This study uses a machine learning framework to systematically analyze field production and completion data to understand the impact of frac-hits on parent and child wells and predict well spacing and completions design. Frac hits are one of the most pressing reservoir management issue that can enhance or compromise production over either the short-term or have sustained impacts over longer times. The extent of the impact is dictated by a complex interplay of petrophysical properties (high-perm streaks, mineralogy, etc.), geomechanical properties (near-field and far-field stresses, brittleness, etc.), completion parameters (stage length, cluster spacing, pumping rate, fluid and proppant amount, etc.) and development decisions (well spacing, well scheduling, etc.). As a result, the impact of frac-hits is not straightforward and difficult to predict.
The study uses data from the Meramec, Woodford and Wolfcamp formations. We develop an automated machine-learning based frac-hit detection algorithm that also quantifies the impact on the parent and child wells using matched decline curve models. We analyze about 500 parent and over 1100 child wells in the three formations. Our results show that the key factors governing the extent of the impact are the extent of depletion and producing oil rate of the parent well before frac hit, completion design parameters (fluid and proppant amount) and well spacing. Our machine learning analysis generates regression models to predict the impact of frac hits. These regression models are coupled with economic analysis to determine optimum spacing for any given completion design or optimum completion design for any given spacing.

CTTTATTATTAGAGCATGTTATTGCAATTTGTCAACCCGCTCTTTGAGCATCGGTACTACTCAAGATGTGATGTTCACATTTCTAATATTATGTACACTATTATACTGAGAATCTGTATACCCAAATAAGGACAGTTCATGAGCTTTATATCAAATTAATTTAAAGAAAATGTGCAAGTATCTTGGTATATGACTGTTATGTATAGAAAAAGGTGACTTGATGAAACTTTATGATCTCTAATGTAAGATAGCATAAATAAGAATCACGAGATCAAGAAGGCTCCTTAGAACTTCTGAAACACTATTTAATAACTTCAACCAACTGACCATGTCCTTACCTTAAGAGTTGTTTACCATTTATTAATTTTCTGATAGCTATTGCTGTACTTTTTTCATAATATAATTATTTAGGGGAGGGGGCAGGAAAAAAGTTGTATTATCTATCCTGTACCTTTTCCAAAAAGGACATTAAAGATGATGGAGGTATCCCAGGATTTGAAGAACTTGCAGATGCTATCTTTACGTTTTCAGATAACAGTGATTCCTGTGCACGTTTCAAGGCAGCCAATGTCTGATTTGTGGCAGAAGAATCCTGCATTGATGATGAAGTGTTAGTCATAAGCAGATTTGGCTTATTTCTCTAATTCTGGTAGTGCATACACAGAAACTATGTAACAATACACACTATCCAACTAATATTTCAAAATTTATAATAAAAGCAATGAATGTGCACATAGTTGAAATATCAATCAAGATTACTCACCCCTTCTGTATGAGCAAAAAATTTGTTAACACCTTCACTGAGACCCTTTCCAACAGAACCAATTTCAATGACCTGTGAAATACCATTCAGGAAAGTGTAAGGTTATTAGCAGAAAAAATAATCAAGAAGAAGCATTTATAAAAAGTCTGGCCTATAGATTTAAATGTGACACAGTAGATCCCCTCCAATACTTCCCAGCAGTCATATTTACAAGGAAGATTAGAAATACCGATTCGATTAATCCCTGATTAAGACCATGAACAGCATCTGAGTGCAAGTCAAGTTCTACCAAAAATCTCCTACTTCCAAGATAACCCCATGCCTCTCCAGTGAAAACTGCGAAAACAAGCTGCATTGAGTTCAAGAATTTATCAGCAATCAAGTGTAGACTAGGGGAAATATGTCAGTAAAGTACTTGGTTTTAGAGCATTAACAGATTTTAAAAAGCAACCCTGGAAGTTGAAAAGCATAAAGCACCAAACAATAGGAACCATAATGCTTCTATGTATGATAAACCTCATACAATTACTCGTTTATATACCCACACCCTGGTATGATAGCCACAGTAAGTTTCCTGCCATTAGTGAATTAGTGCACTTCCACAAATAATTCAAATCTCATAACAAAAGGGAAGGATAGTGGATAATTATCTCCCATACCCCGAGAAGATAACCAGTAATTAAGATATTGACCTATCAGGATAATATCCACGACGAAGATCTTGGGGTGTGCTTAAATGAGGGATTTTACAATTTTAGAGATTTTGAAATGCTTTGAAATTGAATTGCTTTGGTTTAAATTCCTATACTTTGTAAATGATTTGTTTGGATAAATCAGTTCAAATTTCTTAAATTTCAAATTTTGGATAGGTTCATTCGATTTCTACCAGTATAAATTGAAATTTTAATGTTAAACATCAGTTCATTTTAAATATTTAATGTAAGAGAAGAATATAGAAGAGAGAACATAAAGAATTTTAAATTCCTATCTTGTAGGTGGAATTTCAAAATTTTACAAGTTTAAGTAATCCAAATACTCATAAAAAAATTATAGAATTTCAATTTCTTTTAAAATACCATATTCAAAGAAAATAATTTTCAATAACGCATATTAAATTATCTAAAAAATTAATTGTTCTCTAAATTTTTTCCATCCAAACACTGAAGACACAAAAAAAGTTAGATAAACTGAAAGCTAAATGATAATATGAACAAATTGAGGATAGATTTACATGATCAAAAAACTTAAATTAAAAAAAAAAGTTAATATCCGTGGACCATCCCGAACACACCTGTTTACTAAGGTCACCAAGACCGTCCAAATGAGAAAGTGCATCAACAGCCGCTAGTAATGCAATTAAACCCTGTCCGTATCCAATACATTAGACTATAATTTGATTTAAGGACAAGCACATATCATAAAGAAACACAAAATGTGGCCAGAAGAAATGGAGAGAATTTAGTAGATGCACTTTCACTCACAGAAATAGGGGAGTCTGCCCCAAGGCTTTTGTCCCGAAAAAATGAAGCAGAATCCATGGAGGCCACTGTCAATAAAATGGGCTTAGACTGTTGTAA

The parent wells in all three formations had both positive and negative impact of the frac hits. Around 60–67% parent wells were negatively impacted while 33–40% wells were positively impacted. For the child wells, 71–85% wells were negatively impacted and 15–29% of the wells were positively impacted. Combining the impact on parent and child wells, the impact is dominated by the child wells as 69 to 82% of the parent-child pairs were negatively impacted and only 18–31% of the pairs were positively impacted. Considering percent loss in cumulative oil volumes in the next 5-years, in the Meramec, parent wells on average show a 16% reduction while child wells show a 39% reduction due to frac hits. The corresponding numbers for the Woodford formation are 19% and 37% and Wolfcamp formation are 20% and 22%, respectively. This translates to a parent well losing on average 40–50 thousand bbls in next five years and a child well losing on average 130–150 thousand bbls in the same period.
This study systematically analyzes available data to understand the impact of frac hits and formulates a machine learning-based well spacing-well completions matrix workflow that can easily be extended to other formations by integrating commonly available production and completions data.